Christmas is in full swing at cinemas this weekend. From animation, family films and faith-based features, this week’s new cinema releases are definitely going to get you in the festive spirit
Age Restriction: 13 L V
When Pete (Mark Wahlberg) and Ellie (Rose Byrne) decide to start a family, they stumble into the world of foster care adoption. They hope to take in one small child but when they meet three siblings, including a rebellious 15 year old girl (Isabela Moner), they find themselves speeding from zero to three kids overnight. Now, Pete and Ellie must hilariously try to learn the ropes of instant parenthood in the hopes of becoming a family.
Breaking up the constant parade of animated family friendly movies that seem to hit cinemas around this time of year is Instant Family, which is still a family movie in all fairness. However, this one is a grounded, rewarding look at the trials, tribulations and triumph around families themselves. With its strong story, acting and balance between comedy and drama, Instant Family is an instant hit.
Age Restriction: PG
The Grinch (Benedict Cumberbatch) lives a solitary life inside a cave on Mt. Crumpet with only his loyal dog, Max, for company. With a cave rigged with inventions and contraptions for his day-to-day needs, the Grinch only sees his neighbors in Who-ville when he runs out of food. Each year at Christmas they disrupt his tranquil solitude with their increasingly bigger, brighter and louder celebrations. When the Whos declare they are going to make Christmas three times bigger this year, the Grinch realizes there is only one way for him to gain some peace and quiet: he must steal Christmas.
Bright and colourful enough to entertain the children, the latest iteration of Dr Seuss’s The Grinch is safe and unassuming. It’s not a necessary remake, but it’s entirely decent enough to get by.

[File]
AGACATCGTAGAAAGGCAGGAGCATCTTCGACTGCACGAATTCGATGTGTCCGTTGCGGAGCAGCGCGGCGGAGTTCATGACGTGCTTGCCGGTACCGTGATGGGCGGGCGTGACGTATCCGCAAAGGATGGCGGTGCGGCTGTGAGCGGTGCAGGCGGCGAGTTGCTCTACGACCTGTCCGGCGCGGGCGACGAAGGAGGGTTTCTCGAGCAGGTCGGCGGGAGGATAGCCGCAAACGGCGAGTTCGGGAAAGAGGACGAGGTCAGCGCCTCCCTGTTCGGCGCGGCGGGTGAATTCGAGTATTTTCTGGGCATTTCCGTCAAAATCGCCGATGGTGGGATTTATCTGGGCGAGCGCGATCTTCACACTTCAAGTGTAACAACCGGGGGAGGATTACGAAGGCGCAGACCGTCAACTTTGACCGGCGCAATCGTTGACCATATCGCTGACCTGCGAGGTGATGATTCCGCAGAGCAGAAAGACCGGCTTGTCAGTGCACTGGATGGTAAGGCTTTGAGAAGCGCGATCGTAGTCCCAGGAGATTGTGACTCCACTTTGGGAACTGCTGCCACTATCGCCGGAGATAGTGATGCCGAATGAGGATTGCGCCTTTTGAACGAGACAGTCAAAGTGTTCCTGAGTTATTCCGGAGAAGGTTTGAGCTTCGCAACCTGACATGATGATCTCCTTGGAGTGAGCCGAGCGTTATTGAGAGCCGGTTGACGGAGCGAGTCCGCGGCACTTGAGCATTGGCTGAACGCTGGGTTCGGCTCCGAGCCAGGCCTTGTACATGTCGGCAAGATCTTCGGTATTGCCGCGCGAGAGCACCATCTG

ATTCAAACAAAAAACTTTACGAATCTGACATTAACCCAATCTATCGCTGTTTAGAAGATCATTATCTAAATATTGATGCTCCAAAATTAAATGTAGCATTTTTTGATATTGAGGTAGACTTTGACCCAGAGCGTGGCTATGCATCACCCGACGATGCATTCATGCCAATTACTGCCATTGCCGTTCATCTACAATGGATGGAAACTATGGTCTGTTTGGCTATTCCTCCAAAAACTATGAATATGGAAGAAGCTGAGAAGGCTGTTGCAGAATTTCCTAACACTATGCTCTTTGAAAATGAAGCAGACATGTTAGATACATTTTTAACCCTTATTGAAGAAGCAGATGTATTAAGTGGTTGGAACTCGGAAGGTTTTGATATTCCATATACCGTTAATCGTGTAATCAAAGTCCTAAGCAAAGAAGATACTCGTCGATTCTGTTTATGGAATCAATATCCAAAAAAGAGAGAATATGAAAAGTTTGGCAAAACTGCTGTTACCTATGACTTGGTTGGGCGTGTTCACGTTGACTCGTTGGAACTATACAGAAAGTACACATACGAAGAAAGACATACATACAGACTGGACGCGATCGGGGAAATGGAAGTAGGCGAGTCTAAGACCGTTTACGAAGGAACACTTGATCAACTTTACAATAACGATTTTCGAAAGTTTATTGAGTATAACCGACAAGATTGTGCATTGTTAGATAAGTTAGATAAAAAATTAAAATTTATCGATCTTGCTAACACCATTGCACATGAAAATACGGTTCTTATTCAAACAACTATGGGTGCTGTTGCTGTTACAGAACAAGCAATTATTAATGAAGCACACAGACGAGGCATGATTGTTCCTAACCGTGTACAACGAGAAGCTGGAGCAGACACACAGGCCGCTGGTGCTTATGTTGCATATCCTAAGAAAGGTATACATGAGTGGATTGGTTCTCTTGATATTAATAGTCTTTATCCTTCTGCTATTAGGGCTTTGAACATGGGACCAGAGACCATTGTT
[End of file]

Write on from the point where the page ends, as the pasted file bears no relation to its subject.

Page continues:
Age Restriction: 16 L N S P
After marrying a successful Parisian writer known commonly as “Willy” (Dominic West), Sidonie-Gabrielle Colette (Keira Knightley) is transplanted from her childhood home in rural France to the intellectual and artistic splendor of Paris. Soon after, Willy convinces Colette to ghostwrite for him. She pens a semi-autobiographical novel about a witty and brazen country girl named Claudine, sparking a bestseller and a cultural sensation. After its success, Colette and Willy become the talk of Paris and their adventures inspire additional Claudine novels. Colette’s fight over creative ownership and gender roles drives her to overcome societal constraints, revolutionizing literature, fashion and sexual expression.
From Kiera Knightley’s underestimated talent to the seedy undercurrent to the decadence of the era, there’s a lot more to Colette than meets the eye. It’s a smart, topical slice of history with an art-house vibe that manages to reign itself in before straying into “overwrought” territory
Age Restriction: 13 L
A young man discovers suddenly to have the gift of healing. Trying to understand it and the new reality that it offers, a teenage girl with terminal cancer unexpectedly will show him the way.
Yet another overly-moralistic, credibility-stretching faith-based film with little else to say in between all the pontification. The only standout for me with The Healer is how random the cast is. They’ve got Camilla Luddington (the voice of Lara Croft in the most recent trilogy), Jonathan Pryce (Game of Thrones), and Oliver Jackson-Cohen from The Haunting of Hill House.
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Last Updated: December 7, 2018